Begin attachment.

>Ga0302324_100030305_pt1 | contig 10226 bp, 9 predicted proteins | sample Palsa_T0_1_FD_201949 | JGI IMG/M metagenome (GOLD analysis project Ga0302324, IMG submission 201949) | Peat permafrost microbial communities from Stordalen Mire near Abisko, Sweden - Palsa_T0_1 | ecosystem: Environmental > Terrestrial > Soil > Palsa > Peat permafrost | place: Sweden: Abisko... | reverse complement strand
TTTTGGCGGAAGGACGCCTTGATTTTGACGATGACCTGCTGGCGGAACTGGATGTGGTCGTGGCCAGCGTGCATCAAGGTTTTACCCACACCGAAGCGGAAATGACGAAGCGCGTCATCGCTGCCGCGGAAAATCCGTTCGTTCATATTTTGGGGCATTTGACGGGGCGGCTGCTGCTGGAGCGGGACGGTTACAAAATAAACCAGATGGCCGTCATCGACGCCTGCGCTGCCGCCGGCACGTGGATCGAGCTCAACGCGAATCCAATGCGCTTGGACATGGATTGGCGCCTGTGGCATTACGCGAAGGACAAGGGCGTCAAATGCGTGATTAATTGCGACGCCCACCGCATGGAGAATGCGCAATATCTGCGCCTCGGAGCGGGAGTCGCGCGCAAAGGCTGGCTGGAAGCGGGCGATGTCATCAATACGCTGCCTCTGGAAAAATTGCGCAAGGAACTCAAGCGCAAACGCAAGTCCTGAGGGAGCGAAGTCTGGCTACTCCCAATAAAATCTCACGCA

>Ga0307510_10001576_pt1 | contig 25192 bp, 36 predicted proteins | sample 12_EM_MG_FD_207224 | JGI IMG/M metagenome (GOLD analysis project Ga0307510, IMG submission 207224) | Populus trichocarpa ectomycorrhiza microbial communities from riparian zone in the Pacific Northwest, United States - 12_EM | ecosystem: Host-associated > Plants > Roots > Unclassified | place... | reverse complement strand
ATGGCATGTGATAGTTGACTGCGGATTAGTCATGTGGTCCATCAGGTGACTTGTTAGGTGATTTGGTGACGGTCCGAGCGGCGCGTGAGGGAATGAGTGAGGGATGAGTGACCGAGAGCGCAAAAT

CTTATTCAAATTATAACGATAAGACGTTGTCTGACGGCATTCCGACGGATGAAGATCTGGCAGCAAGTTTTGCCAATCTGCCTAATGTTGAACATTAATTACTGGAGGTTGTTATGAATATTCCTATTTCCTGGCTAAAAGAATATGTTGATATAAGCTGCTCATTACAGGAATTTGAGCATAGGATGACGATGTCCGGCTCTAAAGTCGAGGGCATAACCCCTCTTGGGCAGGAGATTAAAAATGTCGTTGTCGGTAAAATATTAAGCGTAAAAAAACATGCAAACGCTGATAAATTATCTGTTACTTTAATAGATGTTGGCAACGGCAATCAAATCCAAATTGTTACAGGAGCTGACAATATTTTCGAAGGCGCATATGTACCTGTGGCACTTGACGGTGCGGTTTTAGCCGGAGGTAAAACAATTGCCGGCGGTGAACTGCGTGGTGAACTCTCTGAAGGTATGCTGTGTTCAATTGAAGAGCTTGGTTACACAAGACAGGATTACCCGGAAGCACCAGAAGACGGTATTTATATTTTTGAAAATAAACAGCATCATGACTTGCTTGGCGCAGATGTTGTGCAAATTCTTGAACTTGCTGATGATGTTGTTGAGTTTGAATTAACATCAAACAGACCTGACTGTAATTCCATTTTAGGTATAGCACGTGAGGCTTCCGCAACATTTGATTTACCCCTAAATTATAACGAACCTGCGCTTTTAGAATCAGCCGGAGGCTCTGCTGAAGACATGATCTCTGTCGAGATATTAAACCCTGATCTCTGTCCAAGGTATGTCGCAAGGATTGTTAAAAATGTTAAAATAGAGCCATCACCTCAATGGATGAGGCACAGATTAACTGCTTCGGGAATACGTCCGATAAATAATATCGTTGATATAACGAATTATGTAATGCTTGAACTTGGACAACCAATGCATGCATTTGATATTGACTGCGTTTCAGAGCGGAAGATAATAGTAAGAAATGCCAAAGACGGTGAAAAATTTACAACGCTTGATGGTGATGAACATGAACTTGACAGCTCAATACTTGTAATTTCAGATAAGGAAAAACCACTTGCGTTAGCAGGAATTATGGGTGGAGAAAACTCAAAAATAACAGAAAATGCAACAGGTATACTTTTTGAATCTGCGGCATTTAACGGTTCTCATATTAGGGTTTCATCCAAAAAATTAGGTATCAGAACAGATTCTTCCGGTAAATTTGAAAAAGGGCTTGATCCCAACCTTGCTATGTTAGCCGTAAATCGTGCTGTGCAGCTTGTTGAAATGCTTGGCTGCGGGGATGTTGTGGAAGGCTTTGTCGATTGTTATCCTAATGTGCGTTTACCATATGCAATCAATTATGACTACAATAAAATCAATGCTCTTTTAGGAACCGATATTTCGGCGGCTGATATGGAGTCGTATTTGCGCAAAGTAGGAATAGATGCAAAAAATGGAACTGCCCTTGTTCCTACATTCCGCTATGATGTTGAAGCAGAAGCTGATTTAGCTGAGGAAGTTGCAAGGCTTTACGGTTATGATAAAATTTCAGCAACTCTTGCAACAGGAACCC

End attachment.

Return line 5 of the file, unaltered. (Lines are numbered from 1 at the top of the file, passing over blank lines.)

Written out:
CTTATTCAAATTATAACGATAAGACGTTGTCTGACGGCATTCCGACGGATGAAGATCTGGCAGCAAGTTTTGCCAATCTGCCTAATGTTGAACATTAATTACTGGAGGTTGTTATGAATATTCCTATTTCCTGGCTAAAAGAATATGTTGATATAAGCTGCTCATTACAGGAATTTGAGCATAGGATGACGATGTCCGGCTCTAAAGTCGAGGGCATAACCCCTCTTGGGCAGGAGATTAAAAATGTCGTTGTCGGTAAAATATTAAGCGTAAAAAAACATGCAAACGCTGATAAATTATCTGTTACTTTAATAGATGTTGGCAACGGCAATCAAATCCAAATTGTTACAGGAGCTGACAATATTTTCGAAGGCGCATATGTACCTGTGGCACTTGACGGTGCGGTTTTAGCCGGAGGTAAAACAATTGCCGGCGGTGAACTGCGTGGTGAACTCTCTGAAGGTATGCTGTGTTCAATTGAAGAGCTTGGTTACACAAGACAGGATTACCCGGAAGCACCAGAAGACGGTATTTATATTTTTGAAAATAAACAGCATCATGACTTGCTTGGCGCAGATGTTGTGCAAATTCTTGAACTTGCTGATGATGTTGTTGAGTTTGAATTAACATCAAACAGACCTGACTGTAATTCCATTTTAGGTATAGCACGTGAGGCTTCCGCAACATTTGATTTACCCCTAAATTATAACGAACCTGCGCTTTTAGAATCAGCCGGAGGCTCTGCTGAAGACATGATCTCTGTCGAGATATTAAACCCTGATCTCTGTCCAAGGTATGTCGCAAGGATTGTTAAAAATGTTAAAATAGAGCCATCACCTCAATGGATGAGGCACAGATTAACTGCTTCGGGAATACGTCCGATAAATAATATCGTTGATATAACGAATTATGTAATGCTTGAACTTGGACAACCAATGCATGCATTTGATATTGACTGCGTTTCAGAGCGGAAGATAATAGTAAGAAATGCCAAAGACGGTGAAAAATTTACAACGCTTGATGGTGATGAACATGAACTTGACAGCTCAATACTTGTAATTTCAGATAAGGAAAAACCACTTGCGTTAGCAGGAATTATGGGTGGAGAAAACTCAAAAATAACAGAAAATGCAACAGGTATACTTTTTGAATCTGCGGCATTTAACGGTTCTCATATTAGGGTTTCATCCAAAAAATTAGGTATCAGAACAGATTCTTCCGGTAAATTTGAAAAAGGGCTTGATCCCAACCTTGCTATGTTAGCCGTAAATCGTGCTGTGCAGCTTGTTGAAATGCTTGGCTGCGGGGATGTTGTGGAAGGCTTTGTCGATTGTTATCCTAATGTGCGTTTACCATATGCAATCAATTATGACTACAATAAAATCAATGCTCTTTTAGGAACCGATATTTCGGCGGCTGATATGGAGTCGTATTTGCGCAAAGTAGGAATAGATGCAAAAAATGGAACTGCCCTTGTTCCTACATTCCGCTATGATGTTGAAGCAGAAGCTGATTTAGCTGAGGAAGTTGCAAGGCTTTACGGTTATGATAAAATTTCAGCAACTCTTGCAACAGGAACCC